Forage Nitrate Testing and Making Feeding Recommendations Based on the Results

Kern S. Hendrix
Professor Emeritus
Department of Animal Sciences
Purdue University

Several areas of Indiana have experienced lack of adequate rainfall and high temperatures in the mid-late summer growing season this year.

The normal process for conversion of nitrate (NO3) into plant proteins can be slowed when plants are subjected to stress such as lack of moisture. As a result, excess nitrate can accumulate. Forages such as corn, sorghum, and sudangrass are most likely to accumulate nitrate followed by oats and other small grain crops, followed by grasses. Legumes are less likely to accumulate nitrate. In all cases, the lower stem of plants is where the greatest nitrate levels are found. Forage feeding method influences the degree of risk from nitrate toxicity. Feeding greenchop forage is the highest risk followed by grazing, followed by hay. Silage feeding is the least risk, as significant amounts of nitrates are lost or converted to other compounds during the ensiling process.

If there is concern about the possibility of elevated nitrate levels in forage crops, cattle producers may wish to have a nitrate analysis done.

Fresh, dry or ensiled samples may be submitted for assay. Submit one to two quarts of chopped forage in unsealed paper or plastic bag(s). Listed below are names and addresses of laboratories that perform nitrate assays on forages. Cost will be in the range of $10.00 to $15.00 per sample. Turnaround time is within a few days in most cases. For shipping, it is recommended to use a carrier that provides next-day delivery service.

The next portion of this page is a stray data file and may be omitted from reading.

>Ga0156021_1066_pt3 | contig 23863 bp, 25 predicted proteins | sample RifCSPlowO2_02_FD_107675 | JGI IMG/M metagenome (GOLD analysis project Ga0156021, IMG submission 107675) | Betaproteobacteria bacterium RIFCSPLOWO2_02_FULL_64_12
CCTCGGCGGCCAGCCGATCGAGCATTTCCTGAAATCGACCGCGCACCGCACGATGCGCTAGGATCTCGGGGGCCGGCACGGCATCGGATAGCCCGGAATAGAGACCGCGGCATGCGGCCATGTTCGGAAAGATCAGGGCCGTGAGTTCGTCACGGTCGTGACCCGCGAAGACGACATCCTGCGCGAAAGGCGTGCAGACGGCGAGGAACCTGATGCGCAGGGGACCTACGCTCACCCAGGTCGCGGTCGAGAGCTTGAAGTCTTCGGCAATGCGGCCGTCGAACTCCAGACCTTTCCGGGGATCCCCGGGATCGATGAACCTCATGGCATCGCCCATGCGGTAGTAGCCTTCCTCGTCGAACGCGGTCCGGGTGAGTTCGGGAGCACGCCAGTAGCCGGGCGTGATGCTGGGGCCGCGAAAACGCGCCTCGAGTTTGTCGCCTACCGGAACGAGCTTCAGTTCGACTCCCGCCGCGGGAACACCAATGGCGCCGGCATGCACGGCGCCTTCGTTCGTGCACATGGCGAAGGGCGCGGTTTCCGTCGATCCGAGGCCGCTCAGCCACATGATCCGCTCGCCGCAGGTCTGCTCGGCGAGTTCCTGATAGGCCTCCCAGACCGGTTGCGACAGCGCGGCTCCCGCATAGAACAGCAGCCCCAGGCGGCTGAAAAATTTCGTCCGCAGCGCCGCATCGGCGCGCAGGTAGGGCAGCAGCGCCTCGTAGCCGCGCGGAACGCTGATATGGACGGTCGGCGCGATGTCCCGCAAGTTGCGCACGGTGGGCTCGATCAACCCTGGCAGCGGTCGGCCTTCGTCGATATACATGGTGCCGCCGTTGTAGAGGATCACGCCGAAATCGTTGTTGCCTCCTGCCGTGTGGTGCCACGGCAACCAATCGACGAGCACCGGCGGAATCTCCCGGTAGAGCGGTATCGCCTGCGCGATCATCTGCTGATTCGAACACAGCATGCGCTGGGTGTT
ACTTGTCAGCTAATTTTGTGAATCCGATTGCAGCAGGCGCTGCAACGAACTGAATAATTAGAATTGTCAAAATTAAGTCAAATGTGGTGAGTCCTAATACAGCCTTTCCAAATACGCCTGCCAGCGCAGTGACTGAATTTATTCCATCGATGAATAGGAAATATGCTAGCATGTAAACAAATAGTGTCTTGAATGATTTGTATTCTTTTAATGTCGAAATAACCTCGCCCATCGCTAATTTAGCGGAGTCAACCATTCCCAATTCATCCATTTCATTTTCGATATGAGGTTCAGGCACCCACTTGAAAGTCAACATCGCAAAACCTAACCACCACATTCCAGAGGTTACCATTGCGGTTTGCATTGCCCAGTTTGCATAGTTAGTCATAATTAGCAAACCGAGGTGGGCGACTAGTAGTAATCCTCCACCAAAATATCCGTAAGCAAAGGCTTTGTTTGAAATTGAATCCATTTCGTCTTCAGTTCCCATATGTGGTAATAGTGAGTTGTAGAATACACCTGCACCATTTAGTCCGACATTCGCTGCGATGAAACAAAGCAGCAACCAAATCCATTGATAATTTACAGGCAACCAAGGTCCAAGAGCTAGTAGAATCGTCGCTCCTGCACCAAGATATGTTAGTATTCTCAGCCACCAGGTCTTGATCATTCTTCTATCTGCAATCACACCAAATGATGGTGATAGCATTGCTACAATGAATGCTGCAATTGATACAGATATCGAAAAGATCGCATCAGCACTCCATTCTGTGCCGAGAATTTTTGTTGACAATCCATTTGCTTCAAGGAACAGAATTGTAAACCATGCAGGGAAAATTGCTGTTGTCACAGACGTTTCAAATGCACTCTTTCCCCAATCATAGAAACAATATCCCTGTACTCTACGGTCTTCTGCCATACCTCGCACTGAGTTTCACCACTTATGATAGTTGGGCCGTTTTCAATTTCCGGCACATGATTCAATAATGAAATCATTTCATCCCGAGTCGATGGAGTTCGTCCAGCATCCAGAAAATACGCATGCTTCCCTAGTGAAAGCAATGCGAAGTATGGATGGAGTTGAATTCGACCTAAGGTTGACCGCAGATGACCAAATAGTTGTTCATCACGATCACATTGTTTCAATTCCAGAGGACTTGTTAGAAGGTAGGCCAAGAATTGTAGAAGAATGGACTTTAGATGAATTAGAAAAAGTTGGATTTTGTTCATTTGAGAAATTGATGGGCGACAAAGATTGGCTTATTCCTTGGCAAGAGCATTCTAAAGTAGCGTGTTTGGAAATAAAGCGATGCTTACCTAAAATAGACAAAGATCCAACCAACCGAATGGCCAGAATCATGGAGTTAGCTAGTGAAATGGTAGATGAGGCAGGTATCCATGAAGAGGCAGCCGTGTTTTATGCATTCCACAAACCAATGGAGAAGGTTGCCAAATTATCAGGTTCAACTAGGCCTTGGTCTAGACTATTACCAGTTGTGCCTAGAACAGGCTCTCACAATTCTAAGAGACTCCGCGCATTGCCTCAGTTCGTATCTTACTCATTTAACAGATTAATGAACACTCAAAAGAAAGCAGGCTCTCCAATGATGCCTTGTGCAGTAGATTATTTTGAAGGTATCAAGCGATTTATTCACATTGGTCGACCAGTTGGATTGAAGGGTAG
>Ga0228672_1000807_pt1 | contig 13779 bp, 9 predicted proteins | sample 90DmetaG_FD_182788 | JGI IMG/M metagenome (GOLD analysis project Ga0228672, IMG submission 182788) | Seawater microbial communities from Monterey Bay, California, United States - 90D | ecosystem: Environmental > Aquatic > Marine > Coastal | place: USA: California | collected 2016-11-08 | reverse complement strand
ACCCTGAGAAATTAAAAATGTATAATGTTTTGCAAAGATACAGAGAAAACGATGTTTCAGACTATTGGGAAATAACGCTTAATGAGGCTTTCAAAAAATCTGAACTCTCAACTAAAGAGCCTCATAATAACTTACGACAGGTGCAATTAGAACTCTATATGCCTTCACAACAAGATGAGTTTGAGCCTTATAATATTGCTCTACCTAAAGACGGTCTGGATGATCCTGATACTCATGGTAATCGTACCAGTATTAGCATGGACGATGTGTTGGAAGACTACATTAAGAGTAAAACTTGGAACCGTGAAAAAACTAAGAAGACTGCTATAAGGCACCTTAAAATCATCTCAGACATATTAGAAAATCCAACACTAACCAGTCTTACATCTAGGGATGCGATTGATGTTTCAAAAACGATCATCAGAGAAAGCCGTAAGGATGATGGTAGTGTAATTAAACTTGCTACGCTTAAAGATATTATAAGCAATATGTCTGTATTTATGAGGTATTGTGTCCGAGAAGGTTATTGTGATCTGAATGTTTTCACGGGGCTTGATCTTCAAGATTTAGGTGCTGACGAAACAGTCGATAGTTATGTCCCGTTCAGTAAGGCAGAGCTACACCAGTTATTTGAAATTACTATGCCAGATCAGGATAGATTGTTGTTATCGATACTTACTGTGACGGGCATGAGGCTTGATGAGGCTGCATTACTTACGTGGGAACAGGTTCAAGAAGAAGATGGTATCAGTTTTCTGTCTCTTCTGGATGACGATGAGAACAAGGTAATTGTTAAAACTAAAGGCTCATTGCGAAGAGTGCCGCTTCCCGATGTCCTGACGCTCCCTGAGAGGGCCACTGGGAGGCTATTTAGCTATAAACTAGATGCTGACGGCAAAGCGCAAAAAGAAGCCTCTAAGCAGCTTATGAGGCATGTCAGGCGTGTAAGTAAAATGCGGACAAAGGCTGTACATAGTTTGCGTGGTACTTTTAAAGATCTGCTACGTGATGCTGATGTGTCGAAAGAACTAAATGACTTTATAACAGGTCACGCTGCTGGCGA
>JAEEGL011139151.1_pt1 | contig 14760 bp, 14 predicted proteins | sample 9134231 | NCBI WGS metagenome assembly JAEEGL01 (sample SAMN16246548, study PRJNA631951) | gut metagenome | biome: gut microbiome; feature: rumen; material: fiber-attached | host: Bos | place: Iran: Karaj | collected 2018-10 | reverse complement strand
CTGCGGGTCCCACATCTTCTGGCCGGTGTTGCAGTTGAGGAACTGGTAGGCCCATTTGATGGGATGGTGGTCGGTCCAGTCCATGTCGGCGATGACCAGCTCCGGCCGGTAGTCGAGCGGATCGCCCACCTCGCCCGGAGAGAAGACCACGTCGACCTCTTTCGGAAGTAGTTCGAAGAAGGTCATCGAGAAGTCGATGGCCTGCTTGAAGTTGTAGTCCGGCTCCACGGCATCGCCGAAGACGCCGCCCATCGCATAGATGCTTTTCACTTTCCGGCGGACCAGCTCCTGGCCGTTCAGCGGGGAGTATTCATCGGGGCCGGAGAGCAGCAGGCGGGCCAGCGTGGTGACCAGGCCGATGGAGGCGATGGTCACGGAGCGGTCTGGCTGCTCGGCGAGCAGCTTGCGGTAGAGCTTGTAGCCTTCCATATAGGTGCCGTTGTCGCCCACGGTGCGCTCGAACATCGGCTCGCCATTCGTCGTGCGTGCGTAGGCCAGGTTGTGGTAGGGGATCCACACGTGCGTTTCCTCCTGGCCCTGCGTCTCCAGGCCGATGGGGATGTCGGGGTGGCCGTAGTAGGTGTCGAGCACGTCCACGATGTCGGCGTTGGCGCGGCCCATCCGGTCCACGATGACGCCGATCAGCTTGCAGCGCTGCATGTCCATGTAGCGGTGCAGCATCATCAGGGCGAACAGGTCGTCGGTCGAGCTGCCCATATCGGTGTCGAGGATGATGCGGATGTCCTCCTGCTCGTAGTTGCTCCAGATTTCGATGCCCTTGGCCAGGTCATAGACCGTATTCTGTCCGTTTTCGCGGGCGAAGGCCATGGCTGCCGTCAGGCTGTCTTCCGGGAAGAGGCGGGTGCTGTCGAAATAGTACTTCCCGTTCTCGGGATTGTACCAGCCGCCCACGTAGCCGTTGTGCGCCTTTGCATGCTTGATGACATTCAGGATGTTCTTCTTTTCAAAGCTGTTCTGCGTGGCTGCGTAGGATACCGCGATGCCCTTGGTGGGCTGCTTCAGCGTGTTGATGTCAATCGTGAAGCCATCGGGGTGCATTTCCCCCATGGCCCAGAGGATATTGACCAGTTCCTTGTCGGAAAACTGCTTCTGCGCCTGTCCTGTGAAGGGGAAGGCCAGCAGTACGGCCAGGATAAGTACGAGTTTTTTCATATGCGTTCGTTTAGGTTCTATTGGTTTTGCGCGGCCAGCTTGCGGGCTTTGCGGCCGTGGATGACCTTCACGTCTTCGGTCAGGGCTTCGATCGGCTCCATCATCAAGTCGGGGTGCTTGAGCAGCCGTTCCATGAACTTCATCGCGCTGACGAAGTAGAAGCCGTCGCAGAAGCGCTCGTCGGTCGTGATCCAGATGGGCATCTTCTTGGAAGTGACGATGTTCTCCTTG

Laboratories may report results differently. It is important that results be evaluated on a dry matter rather than as-fed basis. Methods in which nitrate levels are commonly expressed and recommendations for feeding are shown in the table "Cattle Feeding Guidelines for Forages Containing Varying Levels of Nitrate".

Animal Disease Diagnostic Laboratory
1175 ADDL
Purdue University
West Lafayette, IN 47907-1175
Phone: 765-494-7440
FAX: 765-494-9181

A&L Great Lakes Laboratories
3505 Conestoga Drive
Ft. Wayne, IN 46808-4413
Phone: 260-483-4759

Sure-Tech Laboratories
2435 Kentucky Avenue, Bldg. 9
Indianapolis, IN 46221
Phone: 317-243-1502
FAX: 317-243-1527

Cattle Feeding Guidelines for Forages Containing Varying Levels of Nitrate1

Method of Reporting Nitrate Level





For Feeding

Percent of Forage Dry Matter


0.0 - 0.44

0.0 - .10

0.0 - 0.73

Safe to feed in all situations.

0.44 - 0.66

0.10 - 0.15

0.73 - 1.10

Safe for non-pregnant animals. Limit to 50% of diet dry matter for pregnant animals.

0.66 - 0.88

0.15 - 0.20

1.10 - 1.47

Limit to 50% of diet dry matter.

0.88 - 1.54

0.20 - 0.35

1.47 - 2.57

Limit to 35-40% of diet dry matter. Avoid feeding to pregnant animals.

1.54 - 1.76

0.35 - 0.40

2.57 - 2.93

Limit to 25% of diet dry matter. Avoid feeding to pregnant animals.

over 1.76

over 0.40

over 2.93


To convert from parts per million (ppm) to percent, move the decimal point four places to the left (i.e. 8800 ppm = 0.88%).
1 Source: Sniffen, C.J. and L.E. Chase. 1981. Nitrates in Dairy Rations, Department of Animal Science, Cornell University.

August 2007

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